Another project the team worked on was modeling to support designation of the “Aquaculture Opportunity Areas for Federal Waters of the United States Exclusive Economic Zone”. This work was important because it was the first regional-scale spatial suitability model and paved the way for spatial planning for other industries such as offshore wind. This work also helps to accelerate growth of  domestic aquaculture in the U.S., a main goal of the Presidential Executive Order Promoting American Seafood Competitiveness and Economic Growth issued in May 2020. This Executive Order designated NOAA as the lead federal agency to support the identification of 10 Aquaculture Opportunity Areas (or AOAs) in various regions of the U.S. An AOA is a small, defined geographic area of the ocean that has been evaluated to determine if it could be potentially suitable for commercial aquaculture. The goal of the AOAs is to gather comprehensive input from interested parties and conduct scientifically rigorous spatial planning analyses to minimize use conflicts and assist in completing advanced environmental reviews. The resulting Atlases, led by the Coastal and Marine Planning Team, include technical information that may be used to support decision makers in identifying areas that may be suitable for AOAs.

Here’s Meghan again explaining a partnership opportunity that has recently come about:

Meghan: The Department of Energy’s Advanced Research Project Agency for Energy - or ARPA-E for short - has a new program: the Macroalgae Research Inspiring Novel Energy Resources Program or MARINER. The MARINER program is working on developing tools to enable the United States to become a global leader in the production of marine algae. ARPA-E estimates that the United States could produce at least 500 million dry metric tons of macroalgae per year. Such production volumes could yield about 2.7 quadrillion BTUs of energy in the form of liquid fuel, roughly 10% of the nation’s annual transportation energy demand. An added bonus of growing this much seaweed is that algae, as a plant that photosynthesizes, removes carbon dioxide from the atmosphere. That could mean that these AOAs, in one small part, could help to offset climate change.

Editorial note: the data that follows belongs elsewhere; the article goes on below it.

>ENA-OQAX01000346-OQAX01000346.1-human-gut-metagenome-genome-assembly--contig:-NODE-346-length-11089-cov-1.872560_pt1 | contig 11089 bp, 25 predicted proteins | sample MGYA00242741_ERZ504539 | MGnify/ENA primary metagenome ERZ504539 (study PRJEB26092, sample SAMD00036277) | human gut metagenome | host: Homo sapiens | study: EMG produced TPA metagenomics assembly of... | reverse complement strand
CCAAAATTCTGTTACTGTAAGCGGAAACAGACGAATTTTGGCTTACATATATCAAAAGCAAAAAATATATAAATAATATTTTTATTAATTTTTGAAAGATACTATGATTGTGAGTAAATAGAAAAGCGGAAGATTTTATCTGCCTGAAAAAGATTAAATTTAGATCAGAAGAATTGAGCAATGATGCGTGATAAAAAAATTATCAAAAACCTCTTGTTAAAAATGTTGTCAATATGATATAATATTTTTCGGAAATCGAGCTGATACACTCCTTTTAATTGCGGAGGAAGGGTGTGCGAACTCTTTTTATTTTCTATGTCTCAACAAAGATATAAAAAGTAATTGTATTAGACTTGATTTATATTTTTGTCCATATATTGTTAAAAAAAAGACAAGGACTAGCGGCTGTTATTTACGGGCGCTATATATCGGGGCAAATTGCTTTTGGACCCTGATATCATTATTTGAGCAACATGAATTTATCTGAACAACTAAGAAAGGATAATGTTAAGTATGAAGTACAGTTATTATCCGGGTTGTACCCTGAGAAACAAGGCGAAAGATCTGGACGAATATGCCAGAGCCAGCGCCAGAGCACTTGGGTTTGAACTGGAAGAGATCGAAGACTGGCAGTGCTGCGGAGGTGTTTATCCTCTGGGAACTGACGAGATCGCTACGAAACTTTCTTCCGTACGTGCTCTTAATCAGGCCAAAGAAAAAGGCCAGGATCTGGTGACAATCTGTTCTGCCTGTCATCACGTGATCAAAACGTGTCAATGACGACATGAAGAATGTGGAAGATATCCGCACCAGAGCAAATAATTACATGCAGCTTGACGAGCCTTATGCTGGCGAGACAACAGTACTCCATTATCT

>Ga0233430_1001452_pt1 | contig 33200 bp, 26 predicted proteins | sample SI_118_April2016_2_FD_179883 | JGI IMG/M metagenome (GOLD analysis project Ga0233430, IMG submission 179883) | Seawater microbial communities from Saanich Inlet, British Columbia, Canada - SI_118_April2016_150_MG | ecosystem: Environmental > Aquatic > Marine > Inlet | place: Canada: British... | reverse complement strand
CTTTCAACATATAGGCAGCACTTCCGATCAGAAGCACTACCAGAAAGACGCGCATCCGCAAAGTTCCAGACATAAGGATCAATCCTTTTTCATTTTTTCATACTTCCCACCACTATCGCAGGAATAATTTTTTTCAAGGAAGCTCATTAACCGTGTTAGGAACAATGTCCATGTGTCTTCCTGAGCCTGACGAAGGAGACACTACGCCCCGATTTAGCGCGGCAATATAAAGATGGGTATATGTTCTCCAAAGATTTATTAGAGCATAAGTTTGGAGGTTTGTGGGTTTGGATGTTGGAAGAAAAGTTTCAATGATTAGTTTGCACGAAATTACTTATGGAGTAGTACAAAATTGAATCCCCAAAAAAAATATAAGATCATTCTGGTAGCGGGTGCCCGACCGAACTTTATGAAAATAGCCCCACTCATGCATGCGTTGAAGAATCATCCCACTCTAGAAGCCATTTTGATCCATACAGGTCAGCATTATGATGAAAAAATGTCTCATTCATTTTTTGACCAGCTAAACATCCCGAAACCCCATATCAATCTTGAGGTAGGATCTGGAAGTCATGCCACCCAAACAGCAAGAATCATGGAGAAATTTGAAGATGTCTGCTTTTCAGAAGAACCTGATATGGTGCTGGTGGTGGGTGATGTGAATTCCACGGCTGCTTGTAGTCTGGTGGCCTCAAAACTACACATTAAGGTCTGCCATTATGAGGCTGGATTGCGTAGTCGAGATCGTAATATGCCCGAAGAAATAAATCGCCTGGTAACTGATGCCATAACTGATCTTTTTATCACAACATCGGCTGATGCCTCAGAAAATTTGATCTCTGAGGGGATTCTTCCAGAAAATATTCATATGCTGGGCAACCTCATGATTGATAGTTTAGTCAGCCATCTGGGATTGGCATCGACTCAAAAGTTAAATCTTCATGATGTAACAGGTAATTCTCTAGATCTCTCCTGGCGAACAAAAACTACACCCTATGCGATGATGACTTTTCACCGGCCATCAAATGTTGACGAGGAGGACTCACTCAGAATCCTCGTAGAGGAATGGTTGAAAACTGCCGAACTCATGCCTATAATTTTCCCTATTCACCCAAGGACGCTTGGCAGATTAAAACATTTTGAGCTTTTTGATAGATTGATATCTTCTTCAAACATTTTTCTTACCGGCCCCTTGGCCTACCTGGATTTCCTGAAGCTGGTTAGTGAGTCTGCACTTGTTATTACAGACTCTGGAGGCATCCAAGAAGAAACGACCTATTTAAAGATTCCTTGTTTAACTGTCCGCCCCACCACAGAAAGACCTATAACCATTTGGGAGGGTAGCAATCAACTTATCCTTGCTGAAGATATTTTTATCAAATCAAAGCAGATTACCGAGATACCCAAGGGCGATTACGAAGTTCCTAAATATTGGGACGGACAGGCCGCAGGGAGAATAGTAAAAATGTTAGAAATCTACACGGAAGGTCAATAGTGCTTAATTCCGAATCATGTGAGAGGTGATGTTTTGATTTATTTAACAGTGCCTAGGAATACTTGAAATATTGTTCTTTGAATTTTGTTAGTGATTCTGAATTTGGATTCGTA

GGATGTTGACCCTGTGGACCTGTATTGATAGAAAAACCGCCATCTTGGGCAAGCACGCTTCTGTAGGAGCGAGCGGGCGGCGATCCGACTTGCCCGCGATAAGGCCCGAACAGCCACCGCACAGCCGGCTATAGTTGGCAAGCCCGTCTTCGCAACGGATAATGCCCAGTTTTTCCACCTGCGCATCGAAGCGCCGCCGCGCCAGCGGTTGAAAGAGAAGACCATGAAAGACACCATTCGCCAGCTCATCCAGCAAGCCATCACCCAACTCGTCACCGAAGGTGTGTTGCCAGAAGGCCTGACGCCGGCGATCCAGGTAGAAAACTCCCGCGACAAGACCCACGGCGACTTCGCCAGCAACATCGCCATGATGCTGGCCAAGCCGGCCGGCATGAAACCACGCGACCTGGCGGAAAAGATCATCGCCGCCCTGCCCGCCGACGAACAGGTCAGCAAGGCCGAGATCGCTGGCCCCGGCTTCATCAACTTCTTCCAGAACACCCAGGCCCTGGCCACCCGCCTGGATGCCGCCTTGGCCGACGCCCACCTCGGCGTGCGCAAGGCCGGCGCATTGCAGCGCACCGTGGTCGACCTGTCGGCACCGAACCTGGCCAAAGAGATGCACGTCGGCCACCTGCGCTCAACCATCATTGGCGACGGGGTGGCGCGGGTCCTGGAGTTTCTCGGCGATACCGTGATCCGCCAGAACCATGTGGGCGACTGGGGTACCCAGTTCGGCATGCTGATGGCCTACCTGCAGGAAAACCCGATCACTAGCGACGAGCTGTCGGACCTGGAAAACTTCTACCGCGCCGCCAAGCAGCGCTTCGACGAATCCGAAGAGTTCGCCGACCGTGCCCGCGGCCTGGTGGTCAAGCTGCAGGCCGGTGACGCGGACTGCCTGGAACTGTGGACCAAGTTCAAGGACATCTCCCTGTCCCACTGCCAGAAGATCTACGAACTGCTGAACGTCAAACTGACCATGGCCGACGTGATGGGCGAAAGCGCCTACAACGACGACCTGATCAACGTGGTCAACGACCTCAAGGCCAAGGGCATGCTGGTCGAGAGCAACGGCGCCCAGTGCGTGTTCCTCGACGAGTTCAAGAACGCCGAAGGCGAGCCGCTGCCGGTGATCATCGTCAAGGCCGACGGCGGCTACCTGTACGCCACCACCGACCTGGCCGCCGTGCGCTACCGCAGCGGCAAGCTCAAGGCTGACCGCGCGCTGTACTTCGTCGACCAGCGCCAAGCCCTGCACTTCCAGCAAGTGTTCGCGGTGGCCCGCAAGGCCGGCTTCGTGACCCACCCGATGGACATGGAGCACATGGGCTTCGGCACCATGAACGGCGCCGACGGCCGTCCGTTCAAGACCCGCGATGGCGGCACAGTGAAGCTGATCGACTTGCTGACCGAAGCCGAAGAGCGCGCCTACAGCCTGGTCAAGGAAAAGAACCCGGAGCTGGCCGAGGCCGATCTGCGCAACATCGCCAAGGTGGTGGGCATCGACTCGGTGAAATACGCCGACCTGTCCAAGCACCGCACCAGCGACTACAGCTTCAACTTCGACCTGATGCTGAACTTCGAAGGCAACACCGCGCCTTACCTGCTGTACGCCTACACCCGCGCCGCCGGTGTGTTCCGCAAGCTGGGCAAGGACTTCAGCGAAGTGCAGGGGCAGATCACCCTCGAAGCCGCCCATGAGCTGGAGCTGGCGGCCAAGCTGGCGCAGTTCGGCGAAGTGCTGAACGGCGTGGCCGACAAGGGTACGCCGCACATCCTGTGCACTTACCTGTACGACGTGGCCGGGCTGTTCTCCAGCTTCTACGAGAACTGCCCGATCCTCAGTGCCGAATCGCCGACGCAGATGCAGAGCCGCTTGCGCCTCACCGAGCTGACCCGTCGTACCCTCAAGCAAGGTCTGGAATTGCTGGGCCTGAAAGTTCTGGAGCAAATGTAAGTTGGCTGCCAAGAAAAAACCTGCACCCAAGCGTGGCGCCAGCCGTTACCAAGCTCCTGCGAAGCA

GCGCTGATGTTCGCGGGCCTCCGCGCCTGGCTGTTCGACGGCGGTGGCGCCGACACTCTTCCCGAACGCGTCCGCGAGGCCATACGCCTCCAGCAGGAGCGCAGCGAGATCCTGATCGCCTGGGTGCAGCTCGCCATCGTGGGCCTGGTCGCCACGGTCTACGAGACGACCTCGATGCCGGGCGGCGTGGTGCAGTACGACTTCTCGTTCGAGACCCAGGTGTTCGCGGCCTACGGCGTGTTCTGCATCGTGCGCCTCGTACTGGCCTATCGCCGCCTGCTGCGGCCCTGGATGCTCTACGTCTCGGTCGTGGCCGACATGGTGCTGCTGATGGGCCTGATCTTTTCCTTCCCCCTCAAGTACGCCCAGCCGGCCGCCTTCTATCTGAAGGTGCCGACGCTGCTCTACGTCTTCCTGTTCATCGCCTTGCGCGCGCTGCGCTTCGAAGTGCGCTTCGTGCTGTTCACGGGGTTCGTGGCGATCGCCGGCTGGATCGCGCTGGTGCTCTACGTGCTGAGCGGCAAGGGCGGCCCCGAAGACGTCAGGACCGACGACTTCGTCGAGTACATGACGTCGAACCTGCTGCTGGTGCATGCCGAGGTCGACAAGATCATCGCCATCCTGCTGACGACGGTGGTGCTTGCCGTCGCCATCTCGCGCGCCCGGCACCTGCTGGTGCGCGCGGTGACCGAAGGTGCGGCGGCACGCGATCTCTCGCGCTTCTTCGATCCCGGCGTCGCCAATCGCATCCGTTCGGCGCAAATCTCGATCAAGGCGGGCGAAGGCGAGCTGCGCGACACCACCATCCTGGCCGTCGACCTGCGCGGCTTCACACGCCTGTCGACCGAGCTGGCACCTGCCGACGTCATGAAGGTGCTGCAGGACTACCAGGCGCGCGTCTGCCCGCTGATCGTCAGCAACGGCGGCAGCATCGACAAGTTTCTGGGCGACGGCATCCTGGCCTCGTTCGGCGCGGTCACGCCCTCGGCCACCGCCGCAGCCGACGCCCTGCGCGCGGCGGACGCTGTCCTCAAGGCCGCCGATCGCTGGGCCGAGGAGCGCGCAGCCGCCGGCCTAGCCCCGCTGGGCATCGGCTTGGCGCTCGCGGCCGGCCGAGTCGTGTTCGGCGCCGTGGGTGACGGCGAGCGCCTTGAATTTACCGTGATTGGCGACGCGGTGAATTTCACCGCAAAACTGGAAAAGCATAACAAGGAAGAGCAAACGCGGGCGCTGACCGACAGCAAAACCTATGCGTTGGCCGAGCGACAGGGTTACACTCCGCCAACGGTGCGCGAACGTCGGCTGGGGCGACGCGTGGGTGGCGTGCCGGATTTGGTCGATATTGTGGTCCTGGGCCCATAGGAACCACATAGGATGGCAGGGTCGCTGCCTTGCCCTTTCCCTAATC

Kevin: Seaweed cultivation in Europe is an upcoming industry and is showing great promise in terms of growth, however, challenges in regulations, cost, and market viability could affect the pace of this growth. The demand for edible seaweeds (or marine algae) is also increasing. Seaweed grows in a variety of forms and colors in the ocean, as well as in freshwater environments. The varying biochemical compositions and properties in various species of seaweeds make them a valuable material, and their range of applications is growing as current R&D technologies are refined and new discoveries are made. Products made from cultivated seaweed include: animal feed, cosmetics, bio-based chemicals for various industries, fertilizers, biofuel, and high-quality building insulation, among others. That makes this growing sector in aquaculture a potential game changer.

Here’s Meghan once again discussing yet another partnership opportunity that has come about: